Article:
You might have already heard that IRS audits are way way up for anyone showing a real estate loss. And they are scrutinizing the returns to make sure you’re in full compliance with the law.
No matter what your income level is or how much the loss is, there is one two word phrase you need to know. “Material Participation” You must have material participation to take a loss. Period.
Without material participation, your loss will be considered a passive loss and only used against passive income.
The rule for material participation is that you must have 500 or more hours per property per year. Yes, that’s PER property per year. If you have 10 properties, you’ll have to show 500 hours unless you aggregrate the properties.
And that has prompted a great conversation with Martin Wischhusen, a very experienced real estate investor and entrepreneur. We’ve been talking about the practicalities and tricks and traps of making this election.
Here are some highlights:
The time you spend on other real estate activities (for your real estate professional status) may not be applicable here. The material participation hours must be specific to activities on your real estate property. In other words, being a rental agent for other properties won’t count.
You can combine real estate property activities from fairly diverse properties, as long as they all would qualify for material participation. For example, if you own a time share, it’s not going to work to materially participate. The IRS specifically has not allowed time shares in this group. But you could include a commercial building in Denver, a single family residential rental in Topeka and an apartment house in Atlanta. This includes properties in which you have a partial interest.
You must make the aggregation election with the original return. There is a small window of 6 months in which you can go back and amend that return. But, miss that window, and you’re sunk.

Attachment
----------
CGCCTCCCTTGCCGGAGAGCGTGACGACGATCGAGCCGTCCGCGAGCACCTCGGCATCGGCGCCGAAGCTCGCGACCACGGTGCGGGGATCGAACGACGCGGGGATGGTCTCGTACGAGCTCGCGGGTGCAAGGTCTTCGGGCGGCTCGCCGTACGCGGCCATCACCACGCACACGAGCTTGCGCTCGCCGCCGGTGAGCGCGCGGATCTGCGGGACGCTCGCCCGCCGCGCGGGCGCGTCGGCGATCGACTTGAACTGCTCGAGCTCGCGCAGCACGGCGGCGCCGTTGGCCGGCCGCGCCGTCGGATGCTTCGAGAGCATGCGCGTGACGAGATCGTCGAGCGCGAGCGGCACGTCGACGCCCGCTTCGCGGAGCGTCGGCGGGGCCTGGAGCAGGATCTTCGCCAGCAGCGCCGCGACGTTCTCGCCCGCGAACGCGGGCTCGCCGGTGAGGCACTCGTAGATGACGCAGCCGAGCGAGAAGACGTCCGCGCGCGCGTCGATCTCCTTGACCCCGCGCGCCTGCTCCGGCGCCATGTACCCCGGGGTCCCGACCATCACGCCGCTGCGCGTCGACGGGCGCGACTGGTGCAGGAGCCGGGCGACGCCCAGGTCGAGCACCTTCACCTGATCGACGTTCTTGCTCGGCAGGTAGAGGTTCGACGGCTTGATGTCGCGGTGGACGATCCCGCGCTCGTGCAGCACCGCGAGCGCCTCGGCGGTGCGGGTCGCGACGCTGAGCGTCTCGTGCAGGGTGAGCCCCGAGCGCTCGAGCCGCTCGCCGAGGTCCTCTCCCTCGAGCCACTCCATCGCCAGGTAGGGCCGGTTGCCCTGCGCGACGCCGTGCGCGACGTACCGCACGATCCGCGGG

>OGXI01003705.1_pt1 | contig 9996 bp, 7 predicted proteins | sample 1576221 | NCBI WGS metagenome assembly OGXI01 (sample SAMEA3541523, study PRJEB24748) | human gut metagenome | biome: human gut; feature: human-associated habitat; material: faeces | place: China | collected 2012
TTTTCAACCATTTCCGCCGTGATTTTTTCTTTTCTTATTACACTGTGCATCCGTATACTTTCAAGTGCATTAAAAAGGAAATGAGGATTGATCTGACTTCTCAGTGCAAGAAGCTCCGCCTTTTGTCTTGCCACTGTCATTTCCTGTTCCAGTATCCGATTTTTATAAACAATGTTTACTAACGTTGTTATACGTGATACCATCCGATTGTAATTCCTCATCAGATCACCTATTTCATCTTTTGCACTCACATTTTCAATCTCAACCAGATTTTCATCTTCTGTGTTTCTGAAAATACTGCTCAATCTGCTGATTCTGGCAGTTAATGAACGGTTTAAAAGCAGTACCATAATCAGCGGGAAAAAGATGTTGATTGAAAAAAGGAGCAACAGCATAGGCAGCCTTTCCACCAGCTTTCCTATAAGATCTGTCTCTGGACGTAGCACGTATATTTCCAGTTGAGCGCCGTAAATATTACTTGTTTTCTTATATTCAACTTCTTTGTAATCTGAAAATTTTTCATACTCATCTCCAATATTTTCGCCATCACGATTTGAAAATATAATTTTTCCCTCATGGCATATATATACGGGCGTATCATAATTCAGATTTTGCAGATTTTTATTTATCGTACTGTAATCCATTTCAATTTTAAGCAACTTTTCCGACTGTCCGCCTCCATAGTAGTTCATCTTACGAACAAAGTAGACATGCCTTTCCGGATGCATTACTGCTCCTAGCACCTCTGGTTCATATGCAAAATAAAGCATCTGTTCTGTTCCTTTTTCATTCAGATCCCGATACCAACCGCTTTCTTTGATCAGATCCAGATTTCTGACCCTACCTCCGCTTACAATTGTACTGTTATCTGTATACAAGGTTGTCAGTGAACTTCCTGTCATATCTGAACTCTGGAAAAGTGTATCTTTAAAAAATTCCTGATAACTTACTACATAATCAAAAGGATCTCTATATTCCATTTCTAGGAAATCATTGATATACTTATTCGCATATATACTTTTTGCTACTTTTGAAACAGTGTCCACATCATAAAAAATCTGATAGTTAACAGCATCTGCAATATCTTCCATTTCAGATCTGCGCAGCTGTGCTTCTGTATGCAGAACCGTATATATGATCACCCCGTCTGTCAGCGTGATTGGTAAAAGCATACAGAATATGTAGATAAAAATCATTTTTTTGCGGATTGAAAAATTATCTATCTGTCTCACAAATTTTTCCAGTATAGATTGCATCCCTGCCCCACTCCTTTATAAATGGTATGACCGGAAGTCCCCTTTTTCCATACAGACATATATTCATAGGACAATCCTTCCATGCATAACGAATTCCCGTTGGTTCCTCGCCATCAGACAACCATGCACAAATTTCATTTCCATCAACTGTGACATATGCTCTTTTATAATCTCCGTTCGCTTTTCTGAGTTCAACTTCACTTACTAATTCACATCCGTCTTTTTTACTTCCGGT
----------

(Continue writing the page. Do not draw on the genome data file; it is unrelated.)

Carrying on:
If you add a property or dispose of a property, you need to make a new election.
If you have all of your properties aggregated and sell at a loss, that loss must be used against the remaining group. It is suspended until it can be used against a gain within the group or all the properties sell.
One of the issues that the IRS keeps coming up with is how active “active” is. They have been aggressively disallowing anything that smacks of management of another. For example, they haven’t allowed the hours spent checking in with a property manager, checking for properties online, or anything else that keeps you glued to your seat in your home office. They want you out and doing things. At this point, no Tax Court has taken on this new, more limiting definition by the IRS. So we don’t know if it will stick or not.
Do all this and you’ve got material participation. You can then take a loss of up to $25,000 against your other income provided you make less than $100,000. If you make more than $150,000 there is no deduction. Between $100K and $150K, the allowable loss is phased out.
You can take a deduction past that if you have real estate professional status. And that is a whole different set of rules!